DES: Bolchazy-Carducci chose to divide the IB Latin curriculum for exams in 2016, 2017, and 2018 into two volumes. Why did the volume that includes history and philosophy appeal to you? YT: I was particularly interested to work on the philosophical texts. I think philosophy can seem very academic and irrelevant at first, but I find that Roman philosophy has so much to say to us about how to live a good life. To that end I was pleased to see that the IB curriculum used the title "good living." The prospect of high school students learning about Roman advice on the good life through this book is really exciting to me.DES: Authoring the background and contextual essays along with the notes for the volume was a significant undertaking. What in your experience did you find especially prepared you for doing so?YT: I'd just finished team teaching a course, "Philosophy and the Art of Living," which covered various beliefs on the importance of mindfulness for living a good life—ancient writers like Seneca and Marcus Aurelius and more contemporary ones like Thoreau and Robert Pirsig (Zen and the Art of Motorcycle Maintenance). My coteacher, Dr. Doug Anderson of the philosophy department, and I strove to reiterate the larger importance of each thinker for the big picture of living a meaningful life; that practice prepared me to do the same when introducing Lucretius, Horace, and Seneca.The history selections complemented each other quite nicely: Tacitus and Suetonius offer their own accounts of the same characters and events. Moreover, the difference in genre between annalistic history and biography lent itself well to prodding readers to compare and contrast the two accounts.DES: Besides the time crunch, what was the most challenging aspect of this task? YT: The breadth of the selections was challenging. While I'd taught Lucretius and Seneca quite recently, it had been longer since I'd taught the historians, and my research lies primarily in philosophy. By the same token, as a nonspecialist in history, I think I might have had a good appreciation for the students’ experience of reading history.DES: What part of the project did you most enjoy?YT: Truth be told, I was actually dreading the Horace selections: I hadn't found him to be particularly engaging in the past, and I wasn't confident that this reading would be any different. But I was so pleasantly surprised! It may be that I'm probably almost a decade older than when I had last seriously read Horace, but this time around I found him so much more relatable and insightful. Reading Horace that closely, with attention to every word, expression, and the flow of an ode, gave me a new sense of appreciation for his craft. His observations about the human condition now strike me as less hackneyed, and more poignant. So in retrospect I'm very grateful for this opportunity to revisit Horace, and to find new things in him.DES: Which of the authors for this text— Horace, Lucretius, Seneca, Suetonius, and Tacitus —is your favorite? Why?YT: This is a pretty hard question for me: It has to be one of the "good living" authors, but I’m torn between the three. Horace, as I just mentioned, resonates with me emotionally in a new and interesting way; Lucretius's vivid imagery, and his sheer verve in expressing physics through poetry, is breathtaking. Since I wrote my dissertation on Seneca, in some ways I feel the closest to his work; and yet I still find the relationship that he builds with the reader in his Epistulae Morales to be the most beguiling and most difficult to pin down—of course, this keeps the letters interesting for me.DES: At the recent CAMWS meeting, we found several college instructors looking at the IB books as a possible text to follow students' foundation courses in grammar and syntax. Would you speak to that?YT: Regardless of what introductory text one uses, I think it's really important to have interesting and relevant readings as among the first "real" Latin students encounter. The selections from Volume I will appeal viscerally to many readers, since we've all experienced some version of the emotions described by Catullus and the elegists. In Volume II, I think the "good living" selections address dilemmas we face in our daily lives, and I invite us to take their advice seriously. And I think we always find Tacitus entertaining—he's so catty in a way that we don't expect from historians.DES: What led you to becoming a classicist?YT: I originally started off as an English major, actually. My major advisor highly recommended that I take an ancient language. At one point I was reading English poetry—Milton, I think—and was seeing the influence of the ancient texts everywhere. So it made good sense to me to study the original ancient literature, as opposed to the ones that were influenced by it. But I still enjoy English literature tremendously, and my work in classical reception has allowed me to revisit it.DES: You currently serve as president for the Illinois Classical Conference. Why do you think it's important for college professors to be involved in groups like the ICC comprised of mostly high school teachers and some college professors?YT: I just think we stand to learn so much from each other. Regardless of where we teach, we all teach very similar material: Latin, myth, Roman culture. I don’t mean to ignore the very real practical and logistical differences between secondary and post-secondary institutions, but at some schools the classicist is the only one around for miles and miles, and having a community of peers who speak your language, so to speak, can be invaluable. At Southern Illinois University I'm fortunate to have three colleagues just in Classics, and many more in related fields, but I still benefit from meeting with other Latin teachers, particularly those teaching the same level of Latin as I do. The annual meeting of the Illinois Classical Conference always has this exciting hubbub that comes of people seeing each other face to face for the first time in months, or maybe even a year: Conversations develop very organically, and oftentimes it's from these conversations that new teaching techniques develop. For me, I find that high school teachers are much more aware of the new pedagogical methods and approaches than I am, so having an opportunity to learn the latest from them is really important to me.Yasuko Taoka is an associate professor of Classics at Southern Illinois University Carbondale. Taoka received her BA from Grinnell College, and her MA and PhD from the Ohio State University. Her research interests include epistolography, Roman philosophy, and classical reception in the contemporary world. She has published on Seneca, Marcus Aurelius, Fronto, and the reception of the Odyssey.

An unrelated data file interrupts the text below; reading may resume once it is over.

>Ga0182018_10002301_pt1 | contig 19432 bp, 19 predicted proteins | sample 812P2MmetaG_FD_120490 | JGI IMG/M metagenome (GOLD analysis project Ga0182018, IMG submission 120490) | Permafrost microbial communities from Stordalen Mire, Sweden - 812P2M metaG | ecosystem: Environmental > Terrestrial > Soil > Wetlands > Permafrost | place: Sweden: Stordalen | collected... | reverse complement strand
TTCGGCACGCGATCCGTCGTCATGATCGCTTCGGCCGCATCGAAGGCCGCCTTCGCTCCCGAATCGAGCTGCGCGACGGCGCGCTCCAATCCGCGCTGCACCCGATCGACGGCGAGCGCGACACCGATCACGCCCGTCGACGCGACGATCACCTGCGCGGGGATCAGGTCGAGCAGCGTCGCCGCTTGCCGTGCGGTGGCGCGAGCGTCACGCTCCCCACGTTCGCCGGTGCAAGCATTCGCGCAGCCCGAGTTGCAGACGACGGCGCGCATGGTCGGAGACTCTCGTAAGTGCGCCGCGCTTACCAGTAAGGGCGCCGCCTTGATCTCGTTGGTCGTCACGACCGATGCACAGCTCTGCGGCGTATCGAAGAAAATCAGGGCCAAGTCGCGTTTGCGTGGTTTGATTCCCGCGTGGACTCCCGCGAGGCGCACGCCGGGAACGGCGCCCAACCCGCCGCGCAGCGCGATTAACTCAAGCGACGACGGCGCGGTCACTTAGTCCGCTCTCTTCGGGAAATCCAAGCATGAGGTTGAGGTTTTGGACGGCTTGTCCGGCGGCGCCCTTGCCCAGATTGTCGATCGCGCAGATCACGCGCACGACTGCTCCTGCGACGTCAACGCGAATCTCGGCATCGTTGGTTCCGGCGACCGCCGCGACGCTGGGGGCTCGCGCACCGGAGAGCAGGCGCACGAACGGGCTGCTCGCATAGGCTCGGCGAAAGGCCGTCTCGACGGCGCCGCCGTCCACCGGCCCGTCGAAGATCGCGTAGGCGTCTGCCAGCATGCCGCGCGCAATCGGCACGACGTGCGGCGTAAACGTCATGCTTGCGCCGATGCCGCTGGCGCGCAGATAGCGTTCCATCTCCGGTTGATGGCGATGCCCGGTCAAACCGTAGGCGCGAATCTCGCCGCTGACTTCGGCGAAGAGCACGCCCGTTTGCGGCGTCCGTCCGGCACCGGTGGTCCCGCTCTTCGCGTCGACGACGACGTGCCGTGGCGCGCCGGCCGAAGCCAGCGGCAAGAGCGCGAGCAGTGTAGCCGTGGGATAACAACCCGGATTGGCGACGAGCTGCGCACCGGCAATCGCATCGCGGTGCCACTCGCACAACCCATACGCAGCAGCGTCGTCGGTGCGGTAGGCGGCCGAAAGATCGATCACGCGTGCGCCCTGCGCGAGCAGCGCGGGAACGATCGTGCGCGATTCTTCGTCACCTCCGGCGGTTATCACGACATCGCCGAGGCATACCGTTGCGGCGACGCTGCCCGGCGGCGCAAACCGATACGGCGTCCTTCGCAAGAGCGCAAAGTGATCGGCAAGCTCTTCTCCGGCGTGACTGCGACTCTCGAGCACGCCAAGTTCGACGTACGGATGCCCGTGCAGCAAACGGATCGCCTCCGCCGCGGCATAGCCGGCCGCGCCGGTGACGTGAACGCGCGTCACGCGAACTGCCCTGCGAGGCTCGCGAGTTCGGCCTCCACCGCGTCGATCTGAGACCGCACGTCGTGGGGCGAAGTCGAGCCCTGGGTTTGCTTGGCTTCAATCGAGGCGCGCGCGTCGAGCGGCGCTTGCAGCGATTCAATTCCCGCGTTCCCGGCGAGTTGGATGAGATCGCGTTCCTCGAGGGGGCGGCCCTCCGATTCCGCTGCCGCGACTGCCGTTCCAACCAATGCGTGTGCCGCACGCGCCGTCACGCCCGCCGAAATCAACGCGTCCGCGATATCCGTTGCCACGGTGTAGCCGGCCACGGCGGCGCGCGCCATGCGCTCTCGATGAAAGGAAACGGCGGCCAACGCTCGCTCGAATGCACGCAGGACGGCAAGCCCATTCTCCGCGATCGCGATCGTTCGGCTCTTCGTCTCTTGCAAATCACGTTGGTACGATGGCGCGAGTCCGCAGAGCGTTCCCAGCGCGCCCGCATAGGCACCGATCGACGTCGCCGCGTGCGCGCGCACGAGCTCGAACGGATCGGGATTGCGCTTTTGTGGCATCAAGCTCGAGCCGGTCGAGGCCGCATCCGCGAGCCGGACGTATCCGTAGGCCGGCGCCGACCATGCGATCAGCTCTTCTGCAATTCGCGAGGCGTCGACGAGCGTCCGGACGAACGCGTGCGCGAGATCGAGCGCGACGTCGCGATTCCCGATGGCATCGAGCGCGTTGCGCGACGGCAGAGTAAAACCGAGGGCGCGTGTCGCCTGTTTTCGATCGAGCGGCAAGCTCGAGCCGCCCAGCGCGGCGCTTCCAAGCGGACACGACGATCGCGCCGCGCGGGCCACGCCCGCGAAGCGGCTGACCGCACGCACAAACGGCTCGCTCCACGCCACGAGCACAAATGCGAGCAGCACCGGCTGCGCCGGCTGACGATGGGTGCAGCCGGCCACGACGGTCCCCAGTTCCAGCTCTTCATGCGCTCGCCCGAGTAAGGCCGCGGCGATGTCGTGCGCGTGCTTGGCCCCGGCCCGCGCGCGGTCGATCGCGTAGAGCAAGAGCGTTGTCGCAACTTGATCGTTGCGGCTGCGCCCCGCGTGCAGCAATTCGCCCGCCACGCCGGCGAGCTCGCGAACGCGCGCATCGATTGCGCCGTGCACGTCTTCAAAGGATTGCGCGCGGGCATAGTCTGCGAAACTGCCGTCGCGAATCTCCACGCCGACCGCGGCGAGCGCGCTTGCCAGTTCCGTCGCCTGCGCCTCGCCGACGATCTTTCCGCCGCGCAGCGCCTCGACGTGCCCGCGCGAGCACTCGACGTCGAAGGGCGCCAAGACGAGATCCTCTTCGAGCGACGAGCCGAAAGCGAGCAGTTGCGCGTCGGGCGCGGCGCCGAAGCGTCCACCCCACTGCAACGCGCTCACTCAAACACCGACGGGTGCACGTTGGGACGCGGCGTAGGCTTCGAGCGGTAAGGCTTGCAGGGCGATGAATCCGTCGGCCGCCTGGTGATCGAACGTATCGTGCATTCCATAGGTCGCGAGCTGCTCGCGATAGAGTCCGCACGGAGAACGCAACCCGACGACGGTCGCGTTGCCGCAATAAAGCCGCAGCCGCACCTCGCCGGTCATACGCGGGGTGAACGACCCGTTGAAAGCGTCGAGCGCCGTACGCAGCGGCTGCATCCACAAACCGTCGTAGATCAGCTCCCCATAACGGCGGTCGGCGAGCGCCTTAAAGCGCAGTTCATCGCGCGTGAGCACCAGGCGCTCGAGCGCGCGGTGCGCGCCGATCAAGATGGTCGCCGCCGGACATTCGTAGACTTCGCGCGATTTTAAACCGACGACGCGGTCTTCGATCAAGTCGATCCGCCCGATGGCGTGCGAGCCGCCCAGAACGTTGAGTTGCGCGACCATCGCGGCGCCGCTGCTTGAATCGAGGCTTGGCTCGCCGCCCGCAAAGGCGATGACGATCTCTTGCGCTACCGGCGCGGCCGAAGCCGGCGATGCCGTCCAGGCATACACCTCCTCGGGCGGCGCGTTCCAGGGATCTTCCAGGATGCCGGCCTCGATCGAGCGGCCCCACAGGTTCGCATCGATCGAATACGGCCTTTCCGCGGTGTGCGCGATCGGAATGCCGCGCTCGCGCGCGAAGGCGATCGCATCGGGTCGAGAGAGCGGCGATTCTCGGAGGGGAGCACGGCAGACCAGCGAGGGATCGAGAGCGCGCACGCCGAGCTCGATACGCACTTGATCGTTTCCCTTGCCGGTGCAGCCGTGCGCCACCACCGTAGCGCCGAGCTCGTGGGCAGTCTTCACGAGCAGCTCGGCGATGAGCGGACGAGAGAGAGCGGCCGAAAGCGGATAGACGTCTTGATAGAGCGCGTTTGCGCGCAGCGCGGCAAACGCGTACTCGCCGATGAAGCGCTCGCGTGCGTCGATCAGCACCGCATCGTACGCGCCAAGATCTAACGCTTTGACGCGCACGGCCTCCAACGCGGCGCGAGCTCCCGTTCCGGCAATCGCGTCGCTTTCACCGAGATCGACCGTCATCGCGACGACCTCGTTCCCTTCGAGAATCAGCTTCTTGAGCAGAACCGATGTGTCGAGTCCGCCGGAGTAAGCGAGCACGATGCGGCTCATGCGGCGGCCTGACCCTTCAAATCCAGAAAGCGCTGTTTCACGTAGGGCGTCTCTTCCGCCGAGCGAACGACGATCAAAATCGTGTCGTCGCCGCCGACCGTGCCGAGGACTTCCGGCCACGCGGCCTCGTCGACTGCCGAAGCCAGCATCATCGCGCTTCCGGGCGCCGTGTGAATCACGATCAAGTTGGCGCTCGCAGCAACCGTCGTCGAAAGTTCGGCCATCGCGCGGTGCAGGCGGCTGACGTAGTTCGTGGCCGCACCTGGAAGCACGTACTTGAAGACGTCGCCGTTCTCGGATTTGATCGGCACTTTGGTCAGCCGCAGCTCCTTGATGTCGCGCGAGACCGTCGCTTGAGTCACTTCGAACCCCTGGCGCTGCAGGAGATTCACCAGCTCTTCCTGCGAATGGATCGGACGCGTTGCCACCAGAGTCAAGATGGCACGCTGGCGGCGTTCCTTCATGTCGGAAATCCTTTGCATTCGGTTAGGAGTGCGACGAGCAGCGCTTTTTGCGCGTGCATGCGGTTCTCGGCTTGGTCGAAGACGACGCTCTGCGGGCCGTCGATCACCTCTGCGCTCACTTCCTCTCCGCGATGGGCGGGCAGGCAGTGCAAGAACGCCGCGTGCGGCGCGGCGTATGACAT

This eNewsletter and the products described have been developed independently from and are not endorsed by the International Baccalaureate (IB).